Throughout their school years, students must be able to communicate their knowledge and produce work that is reflective of what they are learning. The process of communicating what one knows enables interaction, and may enrich understanding, thinking, and continued learning. Students who are adept at communicating their ideas and knowledge are often highly successful in meeting the expectations of school and daily life. Students who are unable to produce adequate work or to communicate their ideas effectively may not be successful in satisfying either adults or themselves of their capabilities.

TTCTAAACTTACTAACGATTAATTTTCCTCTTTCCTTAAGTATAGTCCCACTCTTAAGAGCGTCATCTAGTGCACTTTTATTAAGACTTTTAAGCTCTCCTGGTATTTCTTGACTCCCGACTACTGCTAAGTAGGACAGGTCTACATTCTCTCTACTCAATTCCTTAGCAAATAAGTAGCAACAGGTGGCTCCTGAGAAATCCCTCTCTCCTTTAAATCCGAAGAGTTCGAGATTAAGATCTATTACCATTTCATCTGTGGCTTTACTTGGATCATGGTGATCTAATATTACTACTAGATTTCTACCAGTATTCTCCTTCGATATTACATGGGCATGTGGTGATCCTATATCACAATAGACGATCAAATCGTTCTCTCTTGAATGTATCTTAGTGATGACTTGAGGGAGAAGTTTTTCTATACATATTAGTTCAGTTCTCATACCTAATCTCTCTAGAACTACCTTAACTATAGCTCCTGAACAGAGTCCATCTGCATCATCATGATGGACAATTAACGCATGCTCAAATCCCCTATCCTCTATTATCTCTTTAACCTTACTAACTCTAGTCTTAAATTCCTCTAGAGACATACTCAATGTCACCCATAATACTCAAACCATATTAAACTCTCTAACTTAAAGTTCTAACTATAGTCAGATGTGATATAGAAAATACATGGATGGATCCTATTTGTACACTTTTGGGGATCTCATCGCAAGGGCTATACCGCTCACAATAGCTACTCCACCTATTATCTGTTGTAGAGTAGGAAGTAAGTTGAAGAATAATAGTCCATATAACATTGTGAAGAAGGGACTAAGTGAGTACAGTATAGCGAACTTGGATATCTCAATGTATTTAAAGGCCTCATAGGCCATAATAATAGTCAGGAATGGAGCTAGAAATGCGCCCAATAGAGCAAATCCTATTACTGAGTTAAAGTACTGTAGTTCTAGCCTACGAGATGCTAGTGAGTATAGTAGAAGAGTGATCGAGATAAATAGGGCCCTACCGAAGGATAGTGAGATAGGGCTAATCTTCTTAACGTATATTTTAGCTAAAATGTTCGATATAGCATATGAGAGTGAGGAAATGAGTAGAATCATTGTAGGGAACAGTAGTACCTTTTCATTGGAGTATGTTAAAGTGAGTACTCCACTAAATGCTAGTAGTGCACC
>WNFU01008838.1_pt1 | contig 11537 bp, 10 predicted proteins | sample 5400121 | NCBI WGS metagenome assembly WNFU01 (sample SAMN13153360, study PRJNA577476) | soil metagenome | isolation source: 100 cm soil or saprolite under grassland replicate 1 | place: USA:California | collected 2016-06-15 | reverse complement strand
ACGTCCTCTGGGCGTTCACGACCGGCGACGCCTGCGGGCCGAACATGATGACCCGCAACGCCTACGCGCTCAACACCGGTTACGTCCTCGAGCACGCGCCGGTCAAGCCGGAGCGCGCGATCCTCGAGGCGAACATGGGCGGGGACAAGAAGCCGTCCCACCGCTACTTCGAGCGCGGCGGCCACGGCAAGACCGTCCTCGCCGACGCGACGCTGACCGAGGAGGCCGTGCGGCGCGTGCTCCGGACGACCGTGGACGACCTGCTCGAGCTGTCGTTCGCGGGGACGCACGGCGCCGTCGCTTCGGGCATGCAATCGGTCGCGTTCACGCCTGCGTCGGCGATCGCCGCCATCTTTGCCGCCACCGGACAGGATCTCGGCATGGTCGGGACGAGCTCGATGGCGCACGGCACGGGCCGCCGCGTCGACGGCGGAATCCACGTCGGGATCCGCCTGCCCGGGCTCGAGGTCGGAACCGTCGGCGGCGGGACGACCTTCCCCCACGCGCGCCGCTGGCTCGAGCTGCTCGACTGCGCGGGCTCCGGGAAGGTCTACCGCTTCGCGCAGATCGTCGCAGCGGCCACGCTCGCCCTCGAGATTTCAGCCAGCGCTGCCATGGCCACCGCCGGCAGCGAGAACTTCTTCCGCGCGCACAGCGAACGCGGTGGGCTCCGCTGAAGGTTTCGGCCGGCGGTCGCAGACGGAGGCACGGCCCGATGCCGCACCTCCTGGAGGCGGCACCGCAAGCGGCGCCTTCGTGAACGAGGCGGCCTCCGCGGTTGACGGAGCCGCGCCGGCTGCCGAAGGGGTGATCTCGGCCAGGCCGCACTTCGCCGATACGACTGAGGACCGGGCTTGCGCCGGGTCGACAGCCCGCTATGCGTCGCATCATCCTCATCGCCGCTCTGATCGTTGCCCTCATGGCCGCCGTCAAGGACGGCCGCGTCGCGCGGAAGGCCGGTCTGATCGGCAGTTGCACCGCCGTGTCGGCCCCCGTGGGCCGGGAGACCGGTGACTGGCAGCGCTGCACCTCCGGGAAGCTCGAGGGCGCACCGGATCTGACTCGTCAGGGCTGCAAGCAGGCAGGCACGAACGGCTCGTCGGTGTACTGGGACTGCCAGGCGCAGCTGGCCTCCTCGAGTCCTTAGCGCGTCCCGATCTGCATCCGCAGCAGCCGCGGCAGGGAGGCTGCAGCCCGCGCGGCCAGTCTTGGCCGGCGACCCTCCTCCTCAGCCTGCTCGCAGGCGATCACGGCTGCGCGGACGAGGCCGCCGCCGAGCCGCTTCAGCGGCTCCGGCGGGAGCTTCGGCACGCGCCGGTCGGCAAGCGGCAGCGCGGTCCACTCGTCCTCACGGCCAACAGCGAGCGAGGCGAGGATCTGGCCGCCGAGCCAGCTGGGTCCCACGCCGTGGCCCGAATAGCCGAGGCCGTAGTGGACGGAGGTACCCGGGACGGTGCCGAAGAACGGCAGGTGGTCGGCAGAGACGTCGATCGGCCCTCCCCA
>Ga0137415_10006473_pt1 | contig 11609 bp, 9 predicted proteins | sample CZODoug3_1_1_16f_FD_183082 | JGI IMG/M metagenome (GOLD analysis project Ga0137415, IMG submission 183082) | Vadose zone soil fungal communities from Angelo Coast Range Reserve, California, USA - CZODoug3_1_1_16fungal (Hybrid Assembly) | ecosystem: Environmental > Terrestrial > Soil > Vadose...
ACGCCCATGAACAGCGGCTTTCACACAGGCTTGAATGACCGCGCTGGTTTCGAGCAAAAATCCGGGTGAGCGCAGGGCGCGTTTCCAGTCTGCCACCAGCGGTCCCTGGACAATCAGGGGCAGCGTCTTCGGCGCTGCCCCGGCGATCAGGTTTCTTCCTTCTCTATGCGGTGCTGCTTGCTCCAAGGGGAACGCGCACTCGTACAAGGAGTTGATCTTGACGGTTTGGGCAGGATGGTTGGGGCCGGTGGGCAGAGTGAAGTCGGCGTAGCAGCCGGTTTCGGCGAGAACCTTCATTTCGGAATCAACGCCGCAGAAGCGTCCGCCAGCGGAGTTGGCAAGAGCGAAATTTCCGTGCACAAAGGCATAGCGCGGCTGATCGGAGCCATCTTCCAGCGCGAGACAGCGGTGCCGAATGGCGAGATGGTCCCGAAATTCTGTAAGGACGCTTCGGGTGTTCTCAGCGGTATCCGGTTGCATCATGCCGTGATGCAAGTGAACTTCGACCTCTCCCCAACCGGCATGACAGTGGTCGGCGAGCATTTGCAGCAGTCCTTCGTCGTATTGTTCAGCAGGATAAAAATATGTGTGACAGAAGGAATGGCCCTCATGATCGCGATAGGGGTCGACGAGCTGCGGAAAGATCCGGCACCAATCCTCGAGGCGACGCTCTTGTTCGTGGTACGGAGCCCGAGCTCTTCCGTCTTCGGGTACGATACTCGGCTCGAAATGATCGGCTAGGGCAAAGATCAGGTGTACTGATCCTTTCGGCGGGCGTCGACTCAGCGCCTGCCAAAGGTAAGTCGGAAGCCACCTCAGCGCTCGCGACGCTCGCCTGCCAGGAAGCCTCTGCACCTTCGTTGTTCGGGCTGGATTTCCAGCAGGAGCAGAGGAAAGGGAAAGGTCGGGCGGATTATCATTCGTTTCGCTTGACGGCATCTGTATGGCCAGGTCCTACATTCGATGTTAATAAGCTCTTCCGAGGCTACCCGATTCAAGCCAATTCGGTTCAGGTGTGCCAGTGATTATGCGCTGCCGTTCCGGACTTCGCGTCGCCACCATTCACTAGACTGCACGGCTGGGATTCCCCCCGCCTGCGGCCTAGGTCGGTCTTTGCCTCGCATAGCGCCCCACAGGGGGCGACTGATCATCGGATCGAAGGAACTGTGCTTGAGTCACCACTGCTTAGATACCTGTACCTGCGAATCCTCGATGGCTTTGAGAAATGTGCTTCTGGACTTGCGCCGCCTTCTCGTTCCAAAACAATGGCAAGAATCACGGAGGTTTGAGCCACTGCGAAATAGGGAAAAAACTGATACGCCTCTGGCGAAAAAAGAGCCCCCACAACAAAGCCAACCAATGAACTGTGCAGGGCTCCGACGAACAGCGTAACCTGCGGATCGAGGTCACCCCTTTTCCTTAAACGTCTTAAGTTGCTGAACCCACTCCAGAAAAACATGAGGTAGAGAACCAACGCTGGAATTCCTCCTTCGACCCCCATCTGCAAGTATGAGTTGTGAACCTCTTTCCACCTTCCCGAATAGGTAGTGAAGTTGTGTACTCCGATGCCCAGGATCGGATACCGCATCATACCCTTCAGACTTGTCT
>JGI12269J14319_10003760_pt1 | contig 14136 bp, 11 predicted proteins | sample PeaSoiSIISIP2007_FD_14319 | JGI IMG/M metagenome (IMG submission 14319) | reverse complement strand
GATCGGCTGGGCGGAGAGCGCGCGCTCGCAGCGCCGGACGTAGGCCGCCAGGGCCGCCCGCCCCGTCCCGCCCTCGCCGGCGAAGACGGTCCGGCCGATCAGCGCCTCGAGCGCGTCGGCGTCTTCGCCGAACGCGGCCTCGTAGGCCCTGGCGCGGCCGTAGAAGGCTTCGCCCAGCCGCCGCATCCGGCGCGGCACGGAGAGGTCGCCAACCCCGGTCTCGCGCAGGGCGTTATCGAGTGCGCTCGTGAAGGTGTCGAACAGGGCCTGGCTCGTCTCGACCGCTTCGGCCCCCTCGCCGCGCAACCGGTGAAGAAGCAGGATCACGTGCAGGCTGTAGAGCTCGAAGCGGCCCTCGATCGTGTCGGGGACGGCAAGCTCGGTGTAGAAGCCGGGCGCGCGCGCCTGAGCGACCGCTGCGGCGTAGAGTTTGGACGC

Producing quality work and communicating one’s ideas depend upon the smooth interaction of multiple neurodevelopmental functions, including attention, memory, language, spatial and sequential thinking, and higher order cognition. Select from the topics below to learn more about various aspects of producing and communicating ideas that are facilitated by these neurodevelopmental functions: